No, I'm not talking about German sausage gone bad. A spoiled brat, as defined by the dictionary, "is a child that has been spoiled by his or her parents" (en.wikipedia.org/wiki/Spoiled_brat). Psychologists may describe spoiled children as "overindulged, grandiose, narcissistic," and even "egocentric-regressed." But this definition applies to people who are well past their "growing" years. There are countless spoiled brats in the workplace today—people who are steeped in the attitude of entitlement. They feel that the business or job they are in "owes" them for one reason or another. But you can't respond to difficult business situations if you are acting like a spoiled brat or a victim of circumstance.
Many people have fallen prey to this behavioral tendency. Some blame it on generational differences; others claim that it's the result of society gone soft; and still others declare that there is a disappearance of the work ethic. Truly, it is a combination of all of these. Layer "entitlement attitude" on top of that, and you will be sucked into the vacuum of the spoiled brat.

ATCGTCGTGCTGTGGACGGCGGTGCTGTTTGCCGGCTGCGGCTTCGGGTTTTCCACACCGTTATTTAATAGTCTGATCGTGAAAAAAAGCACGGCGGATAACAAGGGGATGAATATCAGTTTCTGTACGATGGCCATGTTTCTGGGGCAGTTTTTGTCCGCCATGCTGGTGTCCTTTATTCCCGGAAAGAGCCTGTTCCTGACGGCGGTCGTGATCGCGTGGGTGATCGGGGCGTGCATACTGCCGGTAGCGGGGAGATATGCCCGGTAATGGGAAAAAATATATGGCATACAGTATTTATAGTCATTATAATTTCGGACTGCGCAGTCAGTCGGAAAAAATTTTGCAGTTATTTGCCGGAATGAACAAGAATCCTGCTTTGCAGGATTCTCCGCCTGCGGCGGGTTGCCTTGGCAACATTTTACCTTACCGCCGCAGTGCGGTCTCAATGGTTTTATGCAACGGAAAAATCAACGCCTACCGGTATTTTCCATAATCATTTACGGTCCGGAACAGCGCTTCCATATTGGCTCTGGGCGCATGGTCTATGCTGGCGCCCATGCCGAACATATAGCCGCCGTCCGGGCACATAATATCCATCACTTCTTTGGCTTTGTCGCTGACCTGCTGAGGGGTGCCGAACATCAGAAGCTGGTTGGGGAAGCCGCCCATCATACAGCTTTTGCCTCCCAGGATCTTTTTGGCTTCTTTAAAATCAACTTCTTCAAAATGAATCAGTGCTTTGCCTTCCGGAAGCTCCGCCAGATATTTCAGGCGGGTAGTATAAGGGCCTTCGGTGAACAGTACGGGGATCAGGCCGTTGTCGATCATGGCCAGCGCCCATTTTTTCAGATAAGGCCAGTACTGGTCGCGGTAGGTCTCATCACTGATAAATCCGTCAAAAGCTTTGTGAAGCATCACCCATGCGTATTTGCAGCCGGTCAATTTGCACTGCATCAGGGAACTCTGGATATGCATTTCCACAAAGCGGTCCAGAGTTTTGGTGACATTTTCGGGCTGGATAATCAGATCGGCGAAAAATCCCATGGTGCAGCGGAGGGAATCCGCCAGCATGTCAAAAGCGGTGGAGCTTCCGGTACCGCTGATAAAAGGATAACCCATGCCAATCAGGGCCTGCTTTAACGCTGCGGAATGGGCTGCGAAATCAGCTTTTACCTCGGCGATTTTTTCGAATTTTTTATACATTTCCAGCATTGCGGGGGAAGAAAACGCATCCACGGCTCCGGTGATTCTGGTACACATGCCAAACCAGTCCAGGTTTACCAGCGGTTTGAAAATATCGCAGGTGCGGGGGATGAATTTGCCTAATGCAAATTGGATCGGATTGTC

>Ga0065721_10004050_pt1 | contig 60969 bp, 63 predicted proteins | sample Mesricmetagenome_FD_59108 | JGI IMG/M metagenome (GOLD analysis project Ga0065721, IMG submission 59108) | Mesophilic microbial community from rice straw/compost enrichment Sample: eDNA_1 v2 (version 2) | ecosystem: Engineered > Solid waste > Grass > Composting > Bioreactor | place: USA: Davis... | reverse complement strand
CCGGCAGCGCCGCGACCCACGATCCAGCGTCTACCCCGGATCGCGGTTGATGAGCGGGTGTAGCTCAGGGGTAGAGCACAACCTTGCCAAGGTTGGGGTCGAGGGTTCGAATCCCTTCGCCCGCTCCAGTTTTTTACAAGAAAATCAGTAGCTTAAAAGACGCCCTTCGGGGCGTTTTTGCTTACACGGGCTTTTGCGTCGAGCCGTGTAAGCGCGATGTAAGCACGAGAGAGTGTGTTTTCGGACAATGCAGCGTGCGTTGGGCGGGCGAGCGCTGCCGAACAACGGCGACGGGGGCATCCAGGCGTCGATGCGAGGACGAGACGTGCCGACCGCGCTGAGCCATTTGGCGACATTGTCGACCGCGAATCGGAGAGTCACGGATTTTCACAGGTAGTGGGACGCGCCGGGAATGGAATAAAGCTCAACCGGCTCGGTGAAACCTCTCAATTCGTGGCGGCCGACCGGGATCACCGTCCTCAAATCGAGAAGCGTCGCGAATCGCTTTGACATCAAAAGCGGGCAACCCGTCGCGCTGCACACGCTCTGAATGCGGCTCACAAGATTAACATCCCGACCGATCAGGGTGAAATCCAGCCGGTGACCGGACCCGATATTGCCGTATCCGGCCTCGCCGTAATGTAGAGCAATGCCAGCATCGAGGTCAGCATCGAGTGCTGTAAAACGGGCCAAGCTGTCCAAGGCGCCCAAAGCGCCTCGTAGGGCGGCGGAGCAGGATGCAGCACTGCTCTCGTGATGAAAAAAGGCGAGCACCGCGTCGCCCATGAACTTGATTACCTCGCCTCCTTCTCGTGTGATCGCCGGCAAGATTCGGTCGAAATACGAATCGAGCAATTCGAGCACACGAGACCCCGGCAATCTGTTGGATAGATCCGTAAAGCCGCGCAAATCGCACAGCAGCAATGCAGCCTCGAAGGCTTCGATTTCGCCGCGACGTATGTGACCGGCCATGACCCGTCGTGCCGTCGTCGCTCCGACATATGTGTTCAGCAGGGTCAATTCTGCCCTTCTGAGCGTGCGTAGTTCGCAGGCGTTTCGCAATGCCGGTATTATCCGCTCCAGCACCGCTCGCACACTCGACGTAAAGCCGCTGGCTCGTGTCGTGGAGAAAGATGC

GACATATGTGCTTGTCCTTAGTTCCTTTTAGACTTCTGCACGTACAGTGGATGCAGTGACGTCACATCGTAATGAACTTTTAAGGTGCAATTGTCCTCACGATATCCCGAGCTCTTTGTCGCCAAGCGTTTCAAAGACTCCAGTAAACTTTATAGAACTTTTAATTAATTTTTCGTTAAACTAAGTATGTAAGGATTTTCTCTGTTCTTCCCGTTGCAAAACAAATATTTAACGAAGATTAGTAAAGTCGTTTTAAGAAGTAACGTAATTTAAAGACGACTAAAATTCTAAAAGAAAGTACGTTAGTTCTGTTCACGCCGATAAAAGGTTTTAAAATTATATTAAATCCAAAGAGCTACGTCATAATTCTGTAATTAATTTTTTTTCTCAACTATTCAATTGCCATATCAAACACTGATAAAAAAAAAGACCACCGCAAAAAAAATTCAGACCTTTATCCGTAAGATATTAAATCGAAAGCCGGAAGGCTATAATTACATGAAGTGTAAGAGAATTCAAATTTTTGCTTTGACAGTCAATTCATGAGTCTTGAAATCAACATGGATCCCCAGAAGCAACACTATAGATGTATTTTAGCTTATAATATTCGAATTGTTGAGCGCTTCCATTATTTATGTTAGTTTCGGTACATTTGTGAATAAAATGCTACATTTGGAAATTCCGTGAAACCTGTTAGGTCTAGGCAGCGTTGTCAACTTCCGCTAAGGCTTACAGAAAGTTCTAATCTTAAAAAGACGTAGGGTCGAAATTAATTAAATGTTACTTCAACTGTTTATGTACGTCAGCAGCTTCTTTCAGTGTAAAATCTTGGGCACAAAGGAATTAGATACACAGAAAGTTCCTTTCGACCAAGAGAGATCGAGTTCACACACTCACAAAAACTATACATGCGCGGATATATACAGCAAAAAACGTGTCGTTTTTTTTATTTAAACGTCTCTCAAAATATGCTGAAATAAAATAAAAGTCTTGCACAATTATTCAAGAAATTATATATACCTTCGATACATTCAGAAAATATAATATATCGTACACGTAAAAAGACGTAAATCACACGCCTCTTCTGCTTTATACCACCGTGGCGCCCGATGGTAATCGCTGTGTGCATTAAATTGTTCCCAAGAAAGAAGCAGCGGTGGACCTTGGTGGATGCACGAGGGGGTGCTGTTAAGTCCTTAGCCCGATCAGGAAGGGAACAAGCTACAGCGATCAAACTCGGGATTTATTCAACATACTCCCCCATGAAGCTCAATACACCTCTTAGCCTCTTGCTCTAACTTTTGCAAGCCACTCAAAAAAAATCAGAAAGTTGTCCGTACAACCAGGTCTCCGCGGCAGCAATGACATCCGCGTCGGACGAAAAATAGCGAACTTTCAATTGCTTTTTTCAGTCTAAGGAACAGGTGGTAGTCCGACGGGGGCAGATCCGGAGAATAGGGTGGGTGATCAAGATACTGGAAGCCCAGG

Consider the following statements, and use them to determine whether you've begun to develop any sense of privilege yourself; that is, if you've begun to believe that your business, colleagues, and employers "owe" you certain things.
I expect fairness from others.
My good work should be recognized from my boss with a thank you.
When I ...